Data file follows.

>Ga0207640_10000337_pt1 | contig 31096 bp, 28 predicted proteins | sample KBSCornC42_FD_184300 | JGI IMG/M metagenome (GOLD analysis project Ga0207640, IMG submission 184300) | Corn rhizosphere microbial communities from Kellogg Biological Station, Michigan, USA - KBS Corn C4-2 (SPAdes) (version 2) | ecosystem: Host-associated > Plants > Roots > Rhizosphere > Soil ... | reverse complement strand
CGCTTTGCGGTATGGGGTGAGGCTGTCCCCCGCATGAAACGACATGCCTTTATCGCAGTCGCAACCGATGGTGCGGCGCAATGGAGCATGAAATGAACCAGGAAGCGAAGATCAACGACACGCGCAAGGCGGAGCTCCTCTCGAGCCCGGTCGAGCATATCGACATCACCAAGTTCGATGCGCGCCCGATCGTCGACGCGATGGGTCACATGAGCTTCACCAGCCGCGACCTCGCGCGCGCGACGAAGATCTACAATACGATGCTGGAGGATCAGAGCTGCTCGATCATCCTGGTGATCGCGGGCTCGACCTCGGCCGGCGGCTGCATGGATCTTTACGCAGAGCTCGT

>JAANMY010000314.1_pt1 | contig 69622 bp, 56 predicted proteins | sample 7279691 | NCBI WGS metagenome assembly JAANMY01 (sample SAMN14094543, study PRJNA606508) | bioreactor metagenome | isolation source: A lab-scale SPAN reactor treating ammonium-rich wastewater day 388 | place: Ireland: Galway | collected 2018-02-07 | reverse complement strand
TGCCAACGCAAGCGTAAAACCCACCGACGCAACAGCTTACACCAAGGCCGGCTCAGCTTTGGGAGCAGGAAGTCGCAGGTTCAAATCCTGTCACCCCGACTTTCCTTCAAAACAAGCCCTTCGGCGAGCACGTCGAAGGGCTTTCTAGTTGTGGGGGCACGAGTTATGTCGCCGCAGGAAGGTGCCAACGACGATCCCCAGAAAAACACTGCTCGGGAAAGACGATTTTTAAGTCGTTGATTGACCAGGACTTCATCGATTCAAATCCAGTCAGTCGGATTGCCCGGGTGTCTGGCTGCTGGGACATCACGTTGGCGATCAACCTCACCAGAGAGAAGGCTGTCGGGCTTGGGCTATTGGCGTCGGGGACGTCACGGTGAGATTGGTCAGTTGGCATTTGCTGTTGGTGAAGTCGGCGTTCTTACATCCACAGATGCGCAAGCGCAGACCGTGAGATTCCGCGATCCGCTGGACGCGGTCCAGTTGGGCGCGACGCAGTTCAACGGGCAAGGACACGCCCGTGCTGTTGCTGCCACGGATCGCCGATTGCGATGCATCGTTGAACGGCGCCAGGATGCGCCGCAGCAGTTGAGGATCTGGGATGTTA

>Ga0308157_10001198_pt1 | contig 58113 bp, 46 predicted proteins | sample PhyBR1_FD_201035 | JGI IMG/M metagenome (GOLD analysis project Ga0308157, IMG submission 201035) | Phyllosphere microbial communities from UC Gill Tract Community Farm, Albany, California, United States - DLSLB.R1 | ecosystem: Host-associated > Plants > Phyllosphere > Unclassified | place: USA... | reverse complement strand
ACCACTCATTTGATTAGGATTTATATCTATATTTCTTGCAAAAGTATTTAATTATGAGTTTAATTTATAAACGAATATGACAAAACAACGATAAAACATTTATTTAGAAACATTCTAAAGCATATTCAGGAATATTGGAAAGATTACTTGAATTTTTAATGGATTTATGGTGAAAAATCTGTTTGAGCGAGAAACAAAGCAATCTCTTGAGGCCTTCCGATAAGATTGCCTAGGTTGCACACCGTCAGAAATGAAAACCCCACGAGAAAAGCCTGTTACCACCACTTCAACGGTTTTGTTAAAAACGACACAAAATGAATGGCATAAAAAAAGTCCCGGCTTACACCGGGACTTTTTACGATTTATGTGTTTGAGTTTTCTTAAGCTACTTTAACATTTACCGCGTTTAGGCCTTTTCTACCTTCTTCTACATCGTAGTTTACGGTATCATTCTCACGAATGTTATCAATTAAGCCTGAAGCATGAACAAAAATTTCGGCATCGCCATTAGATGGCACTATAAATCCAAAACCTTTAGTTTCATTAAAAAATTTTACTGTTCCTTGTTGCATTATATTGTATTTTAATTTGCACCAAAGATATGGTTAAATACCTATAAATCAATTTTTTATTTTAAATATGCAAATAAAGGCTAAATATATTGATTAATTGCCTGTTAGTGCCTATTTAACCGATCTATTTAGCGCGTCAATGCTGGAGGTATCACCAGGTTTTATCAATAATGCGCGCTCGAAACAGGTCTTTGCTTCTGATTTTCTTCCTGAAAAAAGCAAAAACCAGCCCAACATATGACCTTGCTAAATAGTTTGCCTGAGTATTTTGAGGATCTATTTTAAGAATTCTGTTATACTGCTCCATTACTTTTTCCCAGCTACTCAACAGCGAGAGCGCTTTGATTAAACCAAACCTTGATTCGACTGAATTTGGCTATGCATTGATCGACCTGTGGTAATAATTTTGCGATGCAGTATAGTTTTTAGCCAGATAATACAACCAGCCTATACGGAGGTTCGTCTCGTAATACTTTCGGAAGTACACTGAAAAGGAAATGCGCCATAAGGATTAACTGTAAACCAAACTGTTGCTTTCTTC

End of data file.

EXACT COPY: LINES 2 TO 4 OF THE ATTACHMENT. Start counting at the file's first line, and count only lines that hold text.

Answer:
CGCTTTGCGGTATGGGGTGAGGCTGTCCCCCGCATGAAACGACATGCCTTTATCGCAGTCGCAACCGATGGTGCGGCGCAATGGAGCATGAAATGAACCAGGAAGCGAAGATCAACGACACGCGCAAGGCGGAGCTCCTCTCGAGCCCGGTCGAGCATATCGACATCACCAAGTTCGATGCGCGCCCGATCGTCGACGCGATGGGTCACATGAGCTTCACCAGCCGCGACCTCGCGCGCGCGACGAAGATCTACAATACGATGCTGGAGGATCAGAGCTGCTCGATCATCCTGGTGATCGCGGGCTCGACCTCGGCCGGCGGCTGCATGGATCTTTACGCAGAGCTCGT

>JAANMY010000314.1_pt1 | contig 69622 bp, 56 predicted proteins | sample 7279691 | NCBI WGS metagenome assembly JAANMY01 (sample SAMN14094543, study PRJNA606508) | bioreactor metagenome | isolation source: A lab-scale SPAN reactor treating ammonium-rich wastewater day 388 | place: Ireland: Galway | collected 2018-02-07 | reverse complement strand
TGCCAACGCAAGCGTAAAACCCACCGACGCAACAGCTTACACCAAGGCCGGCTCAGCTTTGGGAGCAGGAAGTCGCAGGTTCAAATCCTGTCACCCCGACTTTCCTTCAAAACAAGCCCTTCGGCGAGCACGTCGAAGGGCTTTCTAGTTGTGGGGGCACGAGTTATGTCGCCGCAGGAAGGTGCCAACGACGATCCCCAGAAAAACACTGCTCGGGAAAGACGATTTTTAAGTCGTTGATTGACCAGGACTTCATCGATTCAAATCCAGTCAGTCGGATTGCCCGGGTGTCTGGCTGCTGGGACATCACGTTGGCGATCAACCTCACCAGAGAGAAGGCTGTCGGGCTTGGGCTATTGGCGTCGGGGACGTCACGGTGAGATTGGTCAGTTGGCATTTGCTGTTGGTGAAGTCGGCGTTCTTACATCCACAGATGCGCAAGCGCAGACCGTGAGATTCCGCGATCCGCTGGACGCGGTCCAGTTGGGCGCGACGCAGTTCAACGGGCAAGGACACGCCCGTGCTGTTGCTGCCACGGATCGCCGATTGCGATGCATCGTTGAACGGCGCCAGGATGCGCCGCAGCAGTTGAGGATCTGGGATGTTA